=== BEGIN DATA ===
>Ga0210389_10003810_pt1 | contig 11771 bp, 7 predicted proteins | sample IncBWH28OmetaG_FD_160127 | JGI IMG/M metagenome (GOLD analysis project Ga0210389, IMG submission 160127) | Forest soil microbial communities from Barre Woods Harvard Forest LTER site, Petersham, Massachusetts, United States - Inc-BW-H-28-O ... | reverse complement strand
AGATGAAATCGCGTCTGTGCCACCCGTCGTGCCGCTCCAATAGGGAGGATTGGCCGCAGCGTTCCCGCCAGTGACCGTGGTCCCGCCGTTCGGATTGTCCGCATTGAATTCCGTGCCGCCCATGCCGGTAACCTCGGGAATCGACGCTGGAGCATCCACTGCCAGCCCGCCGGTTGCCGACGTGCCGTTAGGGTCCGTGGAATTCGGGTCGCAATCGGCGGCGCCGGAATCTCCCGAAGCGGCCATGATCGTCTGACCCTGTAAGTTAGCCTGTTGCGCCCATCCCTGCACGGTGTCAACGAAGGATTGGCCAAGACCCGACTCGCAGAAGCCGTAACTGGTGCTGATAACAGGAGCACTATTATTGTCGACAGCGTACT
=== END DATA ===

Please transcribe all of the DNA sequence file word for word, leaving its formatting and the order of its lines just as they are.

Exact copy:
>Ga0210389_10003810_pt1 | contig 11771 bp, 7 predicted proteins | sample IncBWH28OmetaG_FD_160127 | JGI IMG/M metagenome (GOLD analysis project Ga0210389, IMG submission 160127) | Forest soil microbial communities from Barre Woods Harvard Forest LTER site, Petersham, Massachusetts, United States - Inc-BW-H-28-O ... | reverse complement strand
AGATGAAATCGCGTCTGTGCCACCCGTCGTGCCGCTCCAATAGGGAGGATTGGCCGCAGCGTTCCCGCCAGTGACCGTGGTCCCGCCGTTCGGATTGTCCGCATTGAATTCCGTGCCGCCCATGCCGGTAACCTCGGGAATCGACGCTGGAGCATCCACTGCCAGCCCGCCGGTTGCCGACGTGCCGTTAGGGTCCGTGGAATTCGGGTCGCAATCGGCGGCGCCGGAATCTCCCGAAGCGGCCATGATCGTCTGACCCTGTAAGTTAGCCTGTTGCGCCCATCCCTGCACGGTGTCAACGAAGGATTGGCCAAGACCCGACTCGCAGAAGCCGTAACTGGTGCTGATAACAGGAGCACTATTATTGTCGACAGCGTACT